Scholkmann, Barbara; Brenker, Fabian

Archäologie des Mittelalters in Baden-Württemberg

17.0 x 24.0 cm, 413 p., 221 illustrations color, 65 illustrations b/w, hardback
24,95 €

ISBN: 9783752007299
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Table of Contents

Short Description

For about 60 years, the archaeology of the Middle Ages has been pursued as a separate research discipline in Baden-Württemberg. This book is the first to present a synopsis of the results of research to date and the questions that remain unanswered. The authors go back to the first evidence of Christian architecture and trace the development to the important monasteries on the eve of the Reformation. They fathom the early development of the palaces and towns, with skeletons and food waste revealing much information about the diet, economy and beliefs of the population of the time. Newly discovered walls, pits and finds provide insights into everyday life in the countryside and castles. They also bear witness to the hardships and ingenious inventions in mining, navigation and crafts. Extensive bibliographical references for further reading complement the volume and, with many photos and plans, make it a handbook of medieval archaeology in Baden-Württemberg.


For over 60 years in Baden-Württemberg, remains from the Middle Ages preserved in the ground have formed an area of work and research for archaeological monument preservation bodies and universities. The results of the numerous excavations, large and small, are as extensive as their findings are new and significant: the oldest evidence of Christian architecture, mighty monasteries, or the development of palaces and towns were equally the subject of archaeological research as were skeletons and food waste, which provide much information about the diet, economy and beliefs of the population at that time. Newly discovered walls, pits and finds provide insights into everyday life in town and country. They also bear witness to hardships as well as ingenious innovations in mining, shipping and crafts.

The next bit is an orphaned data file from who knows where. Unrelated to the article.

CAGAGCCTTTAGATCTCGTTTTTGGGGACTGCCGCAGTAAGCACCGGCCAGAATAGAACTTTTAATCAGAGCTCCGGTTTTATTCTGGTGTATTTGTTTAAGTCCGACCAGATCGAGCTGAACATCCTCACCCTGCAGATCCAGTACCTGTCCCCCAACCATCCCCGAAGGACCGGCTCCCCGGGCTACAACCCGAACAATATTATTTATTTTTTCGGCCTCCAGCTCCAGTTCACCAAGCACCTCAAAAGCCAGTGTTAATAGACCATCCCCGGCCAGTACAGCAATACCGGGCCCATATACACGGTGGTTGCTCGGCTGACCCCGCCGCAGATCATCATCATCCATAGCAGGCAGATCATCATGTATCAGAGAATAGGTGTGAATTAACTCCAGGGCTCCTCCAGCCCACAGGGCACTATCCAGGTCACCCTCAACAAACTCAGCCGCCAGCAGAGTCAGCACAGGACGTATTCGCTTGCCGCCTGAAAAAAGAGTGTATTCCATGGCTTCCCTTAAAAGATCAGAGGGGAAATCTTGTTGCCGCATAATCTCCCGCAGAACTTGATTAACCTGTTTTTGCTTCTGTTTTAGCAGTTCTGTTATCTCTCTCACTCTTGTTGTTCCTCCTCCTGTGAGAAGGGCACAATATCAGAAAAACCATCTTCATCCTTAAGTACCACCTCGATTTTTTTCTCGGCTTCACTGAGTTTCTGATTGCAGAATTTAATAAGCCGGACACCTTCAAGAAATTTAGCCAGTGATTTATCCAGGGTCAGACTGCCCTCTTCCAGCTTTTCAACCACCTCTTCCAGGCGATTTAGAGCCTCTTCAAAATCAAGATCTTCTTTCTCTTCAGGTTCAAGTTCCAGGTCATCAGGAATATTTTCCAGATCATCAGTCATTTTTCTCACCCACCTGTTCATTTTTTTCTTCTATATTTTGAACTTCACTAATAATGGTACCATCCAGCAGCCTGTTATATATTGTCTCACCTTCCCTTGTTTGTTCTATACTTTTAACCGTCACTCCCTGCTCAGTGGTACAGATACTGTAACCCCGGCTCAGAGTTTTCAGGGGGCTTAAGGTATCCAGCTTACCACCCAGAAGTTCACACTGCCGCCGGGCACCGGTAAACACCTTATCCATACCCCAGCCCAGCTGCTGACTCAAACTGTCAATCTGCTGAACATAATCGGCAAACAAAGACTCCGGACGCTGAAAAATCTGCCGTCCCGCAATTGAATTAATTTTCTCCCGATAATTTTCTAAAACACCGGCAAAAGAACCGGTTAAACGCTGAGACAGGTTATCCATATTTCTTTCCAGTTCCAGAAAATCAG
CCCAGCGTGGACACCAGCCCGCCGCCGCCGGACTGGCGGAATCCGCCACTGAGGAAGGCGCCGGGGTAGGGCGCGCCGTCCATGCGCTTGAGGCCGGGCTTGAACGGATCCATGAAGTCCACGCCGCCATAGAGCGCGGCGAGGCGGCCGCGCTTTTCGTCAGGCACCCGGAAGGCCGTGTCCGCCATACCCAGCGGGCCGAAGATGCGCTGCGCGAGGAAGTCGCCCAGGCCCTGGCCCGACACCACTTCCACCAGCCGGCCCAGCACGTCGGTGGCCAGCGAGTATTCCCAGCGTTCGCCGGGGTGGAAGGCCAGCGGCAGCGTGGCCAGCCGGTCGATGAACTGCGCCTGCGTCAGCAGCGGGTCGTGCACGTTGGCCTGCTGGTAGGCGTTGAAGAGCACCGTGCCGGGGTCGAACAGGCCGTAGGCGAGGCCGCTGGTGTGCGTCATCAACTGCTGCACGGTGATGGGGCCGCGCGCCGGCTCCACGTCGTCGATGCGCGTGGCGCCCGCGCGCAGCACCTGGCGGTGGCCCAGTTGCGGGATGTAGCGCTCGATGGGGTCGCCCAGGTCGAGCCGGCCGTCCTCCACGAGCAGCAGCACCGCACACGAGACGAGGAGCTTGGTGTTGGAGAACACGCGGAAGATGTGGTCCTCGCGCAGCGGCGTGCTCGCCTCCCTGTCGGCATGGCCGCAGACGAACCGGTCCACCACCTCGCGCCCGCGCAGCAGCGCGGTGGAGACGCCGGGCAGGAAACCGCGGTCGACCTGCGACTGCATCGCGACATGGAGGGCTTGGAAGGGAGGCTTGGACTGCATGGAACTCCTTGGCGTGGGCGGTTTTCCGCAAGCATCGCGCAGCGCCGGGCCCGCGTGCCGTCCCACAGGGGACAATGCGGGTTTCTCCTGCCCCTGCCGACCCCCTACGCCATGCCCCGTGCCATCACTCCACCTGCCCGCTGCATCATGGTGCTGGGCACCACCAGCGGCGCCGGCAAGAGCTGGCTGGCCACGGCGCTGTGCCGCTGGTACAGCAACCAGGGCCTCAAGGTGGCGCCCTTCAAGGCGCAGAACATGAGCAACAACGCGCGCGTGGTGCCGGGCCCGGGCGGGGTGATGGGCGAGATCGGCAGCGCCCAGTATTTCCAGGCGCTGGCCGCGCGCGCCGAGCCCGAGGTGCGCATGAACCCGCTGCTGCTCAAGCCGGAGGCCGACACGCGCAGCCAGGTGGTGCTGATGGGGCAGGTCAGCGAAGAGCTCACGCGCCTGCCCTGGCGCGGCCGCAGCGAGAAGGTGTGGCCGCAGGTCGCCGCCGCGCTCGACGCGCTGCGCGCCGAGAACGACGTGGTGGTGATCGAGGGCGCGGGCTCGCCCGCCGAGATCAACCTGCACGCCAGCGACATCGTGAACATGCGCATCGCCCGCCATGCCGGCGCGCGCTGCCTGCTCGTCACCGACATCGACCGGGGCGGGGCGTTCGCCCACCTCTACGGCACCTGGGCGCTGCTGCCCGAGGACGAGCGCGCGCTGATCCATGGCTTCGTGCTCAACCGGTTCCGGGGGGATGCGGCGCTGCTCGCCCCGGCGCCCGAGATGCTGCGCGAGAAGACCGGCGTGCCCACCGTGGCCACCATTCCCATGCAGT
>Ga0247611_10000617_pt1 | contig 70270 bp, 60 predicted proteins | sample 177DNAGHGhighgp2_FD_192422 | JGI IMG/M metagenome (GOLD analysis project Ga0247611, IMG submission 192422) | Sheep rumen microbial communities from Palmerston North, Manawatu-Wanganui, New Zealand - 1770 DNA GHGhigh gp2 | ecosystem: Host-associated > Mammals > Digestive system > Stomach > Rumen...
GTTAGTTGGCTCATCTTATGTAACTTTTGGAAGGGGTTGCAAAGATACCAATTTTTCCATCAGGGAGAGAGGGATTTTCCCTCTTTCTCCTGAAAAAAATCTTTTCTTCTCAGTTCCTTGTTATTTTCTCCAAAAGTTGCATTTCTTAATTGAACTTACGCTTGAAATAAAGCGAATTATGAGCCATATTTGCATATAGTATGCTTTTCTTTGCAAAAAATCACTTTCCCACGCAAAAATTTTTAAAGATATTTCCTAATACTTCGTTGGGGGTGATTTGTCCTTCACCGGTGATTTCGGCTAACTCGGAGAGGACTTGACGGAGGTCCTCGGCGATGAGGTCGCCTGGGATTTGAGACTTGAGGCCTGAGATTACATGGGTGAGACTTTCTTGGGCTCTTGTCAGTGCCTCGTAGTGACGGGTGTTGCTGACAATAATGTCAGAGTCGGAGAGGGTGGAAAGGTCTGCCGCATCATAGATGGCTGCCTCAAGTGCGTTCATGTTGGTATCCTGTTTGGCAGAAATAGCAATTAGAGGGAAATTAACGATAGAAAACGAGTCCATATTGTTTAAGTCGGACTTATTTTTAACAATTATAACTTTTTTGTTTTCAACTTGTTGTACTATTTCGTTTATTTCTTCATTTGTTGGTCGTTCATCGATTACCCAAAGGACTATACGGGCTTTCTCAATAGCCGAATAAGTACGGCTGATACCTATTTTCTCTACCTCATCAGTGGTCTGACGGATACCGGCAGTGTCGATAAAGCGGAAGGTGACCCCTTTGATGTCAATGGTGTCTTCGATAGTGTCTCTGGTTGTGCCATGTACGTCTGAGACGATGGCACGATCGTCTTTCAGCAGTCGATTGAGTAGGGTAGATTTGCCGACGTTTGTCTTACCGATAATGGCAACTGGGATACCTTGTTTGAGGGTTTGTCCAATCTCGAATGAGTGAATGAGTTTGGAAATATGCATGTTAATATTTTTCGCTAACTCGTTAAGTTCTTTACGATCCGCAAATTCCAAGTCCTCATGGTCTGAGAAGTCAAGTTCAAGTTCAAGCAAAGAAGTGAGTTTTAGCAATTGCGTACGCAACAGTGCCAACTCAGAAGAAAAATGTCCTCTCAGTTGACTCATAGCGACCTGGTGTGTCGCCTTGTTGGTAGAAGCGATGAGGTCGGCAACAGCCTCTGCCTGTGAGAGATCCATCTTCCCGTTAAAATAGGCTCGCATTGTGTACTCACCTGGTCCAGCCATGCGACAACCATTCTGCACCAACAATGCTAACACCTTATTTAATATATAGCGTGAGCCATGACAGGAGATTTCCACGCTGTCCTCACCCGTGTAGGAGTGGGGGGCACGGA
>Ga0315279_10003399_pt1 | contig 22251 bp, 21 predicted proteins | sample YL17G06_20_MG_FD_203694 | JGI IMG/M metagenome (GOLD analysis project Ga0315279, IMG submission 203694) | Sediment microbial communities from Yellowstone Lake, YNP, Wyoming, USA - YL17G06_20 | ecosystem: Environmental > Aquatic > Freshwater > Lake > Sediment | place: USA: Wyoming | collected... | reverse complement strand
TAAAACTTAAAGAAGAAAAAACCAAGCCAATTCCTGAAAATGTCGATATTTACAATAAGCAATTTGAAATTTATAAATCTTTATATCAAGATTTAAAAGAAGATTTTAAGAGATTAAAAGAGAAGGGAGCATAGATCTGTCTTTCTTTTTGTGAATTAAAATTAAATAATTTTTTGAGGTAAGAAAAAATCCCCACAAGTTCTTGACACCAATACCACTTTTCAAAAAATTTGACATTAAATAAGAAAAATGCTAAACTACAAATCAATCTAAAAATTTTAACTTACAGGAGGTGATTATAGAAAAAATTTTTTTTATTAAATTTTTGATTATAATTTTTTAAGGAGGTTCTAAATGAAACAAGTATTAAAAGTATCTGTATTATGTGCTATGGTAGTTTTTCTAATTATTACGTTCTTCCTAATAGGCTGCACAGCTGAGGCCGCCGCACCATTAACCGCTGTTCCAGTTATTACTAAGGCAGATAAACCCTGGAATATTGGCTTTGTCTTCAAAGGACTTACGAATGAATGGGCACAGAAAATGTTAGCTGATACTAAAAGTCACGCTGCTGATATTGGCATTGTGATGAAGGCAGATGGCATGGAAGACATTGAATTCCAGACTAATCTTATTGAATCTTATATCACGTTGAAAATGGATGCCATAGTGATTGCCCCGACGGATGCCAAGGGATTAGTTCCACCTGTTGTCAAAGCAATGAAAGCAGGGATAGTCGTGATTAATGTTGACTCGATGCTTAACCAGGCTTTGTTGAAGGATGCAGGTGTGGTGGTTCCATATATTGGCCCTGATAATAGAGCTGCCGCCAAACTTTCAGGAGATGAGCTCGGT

In this book, for the first time, Barbara Scholkmann and Fabian Brenker present a summary of many of the new insights into the world of the Middle Ages gained through these excavations. They include rural settlements - with house, farm, field and pasture - as well as the palaces and royal courts as places of residence of the rulers, such as Rottweil. An extensive chapter is devoted to urban archaeology, with results, among others, for Ulm (the only major medieval city in the South West), for Freiburg (founded by the Zähringers), for the episcopal city of Constance and, last but not least, for the state capital of Stuttgart. Archaeological research on castles yielded interesting results into the development of aristocratic representation and exercise of power. The overview of religious archaeology includes churches, monasteries and convents; cemeteries and church burials were investigated as part of an archaeology of death. In addition, archaeologically researched evidence of medieval Jewish life is assembled. Extensive new discoveries are set out for craft and commercial production. In addition, there are findings on trade and traffic, by water and by land. Finally, the spectrum of new knowledge on material culture, the multitude of everyday objects, their practical use and their social significance is particularly diverse. The book is prefaced with a comprehensive overview of the history of research into medieval archaeology in Baden-Württemberg, and concludes with an evaluative commentary on the findings available at present.
All in all, this work presents a comprehensive overview of archaeological research into the Middle Ages in Baden-Württemberg conducted thus far, not only providing parallel medieval disciplines with very well-prepared information on the current state of research, but also offering an important basis for future research approaches, priorities and evaluations for archaeologists themselves.

Biographical Note

Prof. Dr. Dr. h.c. Barbara Scholkmann actively accompanied the medieval archaeology in Baden-Württemberg for decades first as a staff member of the archaeological heritage management and then as a professor at the University of Tübingen.

Dr. Fabian Brenker studied medieval archaeology and history. His interdisciplinary research focuses on the material culture of the 11th to 16th centuries.


Altertumswissenschaften (125) || Archaeology (527) || Archaeology by period / region (444) || Baden-Württemberg (20) || Central Europe (284) || Cultural & media studies (304) || Cultural studies (286) || Material culture (57) || Mittelalter (289) || Society & culture: general (409)